192 F3d 485 Resolution Trust Corporation v. James J Gaudet
192 F.3d 485 (5th Cir. 1999)
RESOLUTION TRUST CORPORATION, ETC., ET AL, Plaintiffs,
FEDERAL DEPOSIT INSURANCE CORPORATION, Plaintiff - Counter Defendant-Appellee,
JAMES J. GAUDET, HAROLD HEIDINGSFELDER, EMILE J.LECLER, JR., ROBERT S. MALONEY, SR., ROBERT S. MALONEY, JR., ALBRO P.MICHELL, JR, EDWARD W. RIEDL, SR., AND JOSEPH G. SCHEIB, JR., Defendants-Counter Claimants-Appellants.
RESOLUTION TRUST CORPORATION, In its Corporate Capacity as Receiver of Citizens Homestead Federal Savings Association; ET AL, Plaintiffs,
FEDERAL DEPOSIT INSURANCE CORPORATION, Plaintiff-Appellee & Cross-Appellant,
JAMES J. GAUDET, HAROLD HEIDINGSFELDER, EMILE J.LECLER, JR., ROBERT S. MALONEY, SR., ROBERT S. MALONEY, JR., ALBRO P.MICHELL, EDWARD W. RIEDL, SR., Defendants-Appellants & Cross-Appellees.
JOSEPH G. SCHEIB, JR, Defendant Cross-Appellee.
Nos. 97-31052, 98-31061
UNITED STATES COURT OF APPEALS FOR THE FIFTH CIRCUIT
August 2, 1999
Appeals from the United States District Court for the Eastern District of Louisiana
Before DAVIS, DUHE and PARKER Circuit Judges.
This case consists of three consolidated appeals, each dealing with attorney's fees and costs. After the district court dismissed Federal Deposit Insurance Corporation's ("FDIC") suit against a number of directors and officers of a failed savings and loan institution ("the Gaudet defendants"), these defendants presented their counterclaim for attorney's fees and costs under La R.S. 6:786 (f). The district court denied relief on their counterclaim and awarded costs for the counterclaim to FDIC. The Gaudet defendants challenge this order in docket number 97-31052. Sometime later, the district court awarded fees and expenses to the Gaudet defendants under the Equal Access to Justice Act on FDIC's principal demand and FDIC appealed that ruling in docket number 98-31206. Finally, the Gaudet defendants appealed the district court's rejection of their supplemental application for additional fees and expenses on the main demand in docket number 98-31061. For reasons that follow, we affirm in part, reverse inpart and remand to the district court.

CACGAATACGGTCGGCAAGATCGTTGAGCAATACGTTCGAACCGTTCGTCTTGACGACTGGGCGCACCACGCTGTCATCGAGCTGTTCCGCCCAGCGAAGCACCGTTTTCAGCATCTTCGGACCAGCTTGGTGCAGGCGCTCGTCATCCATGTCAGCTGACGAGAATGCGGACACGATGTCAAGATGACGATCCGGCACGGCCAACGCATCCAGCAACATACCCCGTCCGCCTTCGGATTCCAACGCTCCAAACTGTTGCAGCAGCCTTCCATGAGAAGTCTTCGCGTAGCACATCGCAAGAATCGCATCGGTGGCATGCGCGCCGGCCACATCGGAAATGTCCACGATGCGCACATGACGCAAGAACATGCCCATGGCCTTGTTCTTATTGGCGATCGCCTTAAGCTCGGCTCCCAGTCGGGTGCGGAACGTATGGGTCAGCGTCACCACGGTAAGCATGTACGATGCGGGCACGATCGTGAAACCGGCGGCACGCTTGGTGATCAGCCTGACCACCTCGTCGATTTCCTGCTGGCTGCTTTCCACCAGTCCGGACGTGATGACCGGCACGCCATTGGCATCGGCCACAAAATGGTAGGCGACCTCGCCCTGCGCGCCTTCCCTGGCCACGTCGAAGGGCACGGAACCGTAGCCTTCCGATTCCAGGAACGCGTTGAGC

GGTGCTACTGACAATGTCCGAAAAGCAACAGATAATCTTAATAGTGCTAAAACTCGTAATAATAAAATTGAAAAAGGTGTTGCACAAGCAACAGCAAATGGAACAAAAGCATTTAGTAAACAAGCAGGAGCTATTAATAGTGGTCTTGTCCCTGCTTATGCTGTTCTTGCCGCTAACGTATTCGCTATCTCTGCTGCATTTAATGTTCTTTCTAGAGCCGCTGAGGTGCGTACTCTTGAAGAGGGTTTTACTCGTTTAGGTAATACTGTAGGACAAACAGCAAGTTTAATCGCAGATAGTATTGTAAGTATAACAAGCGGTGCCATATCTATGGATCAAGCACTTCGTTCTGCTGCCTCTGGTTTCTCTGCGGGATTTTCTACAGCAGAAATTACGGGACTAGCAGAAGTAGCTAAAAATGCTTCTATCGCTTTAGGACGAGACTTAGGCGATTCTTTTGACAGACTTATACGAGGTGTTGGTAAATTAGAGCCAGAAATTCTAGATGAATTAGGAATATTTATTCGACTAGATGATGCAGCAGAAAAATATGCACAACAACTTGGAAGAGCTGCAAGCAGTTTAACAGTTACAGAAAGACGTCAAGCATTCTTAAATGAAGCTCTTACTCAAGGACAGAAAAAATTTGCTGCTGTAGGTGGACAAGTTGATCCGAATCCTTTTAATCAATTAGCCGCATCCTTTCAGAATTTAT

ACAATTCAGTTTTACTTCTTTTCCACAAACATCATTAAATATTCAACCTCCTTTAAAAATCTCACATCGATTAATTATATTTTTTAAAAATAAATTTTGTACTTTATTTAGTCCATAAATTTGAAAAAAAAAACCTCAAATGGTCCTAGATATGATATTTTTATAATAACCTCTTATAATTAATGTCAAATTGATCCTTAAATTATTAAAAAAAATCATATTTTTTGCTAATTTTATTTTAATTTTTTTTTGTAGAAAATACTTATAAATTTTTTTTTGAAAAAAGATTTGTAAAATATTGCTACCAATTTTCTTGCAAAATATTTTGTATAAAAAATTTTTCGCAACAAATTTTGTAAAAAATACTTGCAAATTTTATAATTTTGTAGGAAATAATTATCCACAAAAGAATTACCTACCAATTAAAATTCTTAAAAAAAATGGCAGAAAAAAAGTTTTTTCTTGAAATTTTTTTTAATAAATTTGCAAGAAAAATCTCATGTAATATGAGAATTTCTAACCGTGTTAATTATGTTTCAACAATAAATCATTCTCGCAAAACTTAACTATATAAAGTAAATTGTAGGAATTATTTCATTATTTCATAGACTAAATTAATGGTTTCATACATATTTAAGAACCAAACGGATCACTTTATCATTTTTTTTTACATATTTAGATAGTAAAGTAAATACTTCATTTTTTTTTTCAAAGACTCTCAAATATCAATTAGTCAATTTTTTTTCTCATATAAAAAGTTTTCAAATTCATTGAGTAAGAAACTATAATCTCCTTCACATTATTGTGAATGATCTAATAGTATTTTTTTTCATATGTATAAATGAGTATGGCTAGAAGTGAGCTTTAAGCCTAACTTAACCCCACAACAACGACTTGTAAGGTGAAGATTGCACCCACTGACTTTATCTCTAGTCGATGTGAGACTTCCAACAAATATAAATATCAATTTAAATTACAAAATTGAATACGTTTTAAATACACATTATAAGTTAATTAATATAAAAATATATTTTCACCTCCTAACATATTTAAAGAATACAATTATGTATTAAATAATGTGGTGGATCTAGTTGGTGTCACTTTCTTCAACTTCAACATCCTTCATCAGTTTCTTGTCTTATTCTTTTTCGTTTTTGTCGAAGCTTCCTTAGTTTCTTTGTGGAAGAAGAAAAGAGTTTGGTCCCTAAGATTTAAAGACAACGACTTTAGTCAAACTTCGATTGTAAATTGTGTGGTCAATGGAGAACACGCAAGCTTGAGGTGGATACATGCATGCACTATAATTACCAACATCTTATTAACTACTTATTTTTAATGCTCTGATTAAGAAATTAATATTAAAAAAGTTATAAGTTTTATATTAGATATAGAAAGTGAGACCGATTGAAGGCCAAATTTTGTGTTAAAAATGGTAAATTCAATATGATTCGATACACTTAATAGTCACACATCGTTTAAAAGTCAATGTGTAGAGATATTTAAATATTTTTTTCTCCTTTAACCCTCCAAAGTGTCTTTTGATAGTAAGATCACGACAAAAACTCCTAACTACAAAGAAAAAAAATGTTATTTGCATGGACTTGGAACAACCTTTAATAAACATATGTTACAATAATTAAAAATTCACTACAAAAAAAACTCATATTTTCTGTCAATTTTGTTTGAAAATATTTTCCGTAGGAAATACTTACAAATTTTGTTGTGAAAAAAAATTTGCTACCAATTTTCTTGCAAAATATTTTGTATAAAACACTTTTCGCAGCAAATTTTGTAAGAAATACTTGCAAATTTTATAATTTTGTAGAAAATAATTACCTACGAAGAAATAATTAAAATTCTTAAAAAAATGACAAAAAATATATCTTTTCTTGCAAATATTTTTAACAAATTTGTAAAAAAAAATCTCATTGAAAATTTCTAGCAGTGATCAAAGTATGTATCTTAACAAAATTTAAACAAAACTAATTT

In docket number 97-31052, the Gaudet defendants appeal the dismissal of their counterclaim, brought under La. R.S. 6:786(f), for attorney's fees and costs.While the district court rejected the counterclaim for other reasons, FDIC v. Scott, 125 F.3 254 (5th Cir. 1997) (decided after the district court's decision was rendered), requires us to conclude that the district court had no jurisdiction to entertain the counterclaim because the Gaudet defendants have not exhausted their administrative remedies.1 For this reason, we vacate the order of the district court and remand the case to the district court with instructions to dismiss the case for lack of jurisdiction.
The Gaudet defendants also assert that the district court erred when it awarded costs to FDIC. Based on Federal Rule 54(d)(1), "costs other than attorneys' fees shall be allowed as of course to the prevailing party unless the court otherwise directs." The Gaudet defendants argue that because FDIC's original claim was dismissed, the Gaudet defendants are the prevailing parties in the lawsuit. However, FDIC prevailed in the counterclaim. Therefore, upon dismissal of the Gaudet defendants' counterclaim, the district court did not err in awarding costs to FDIC.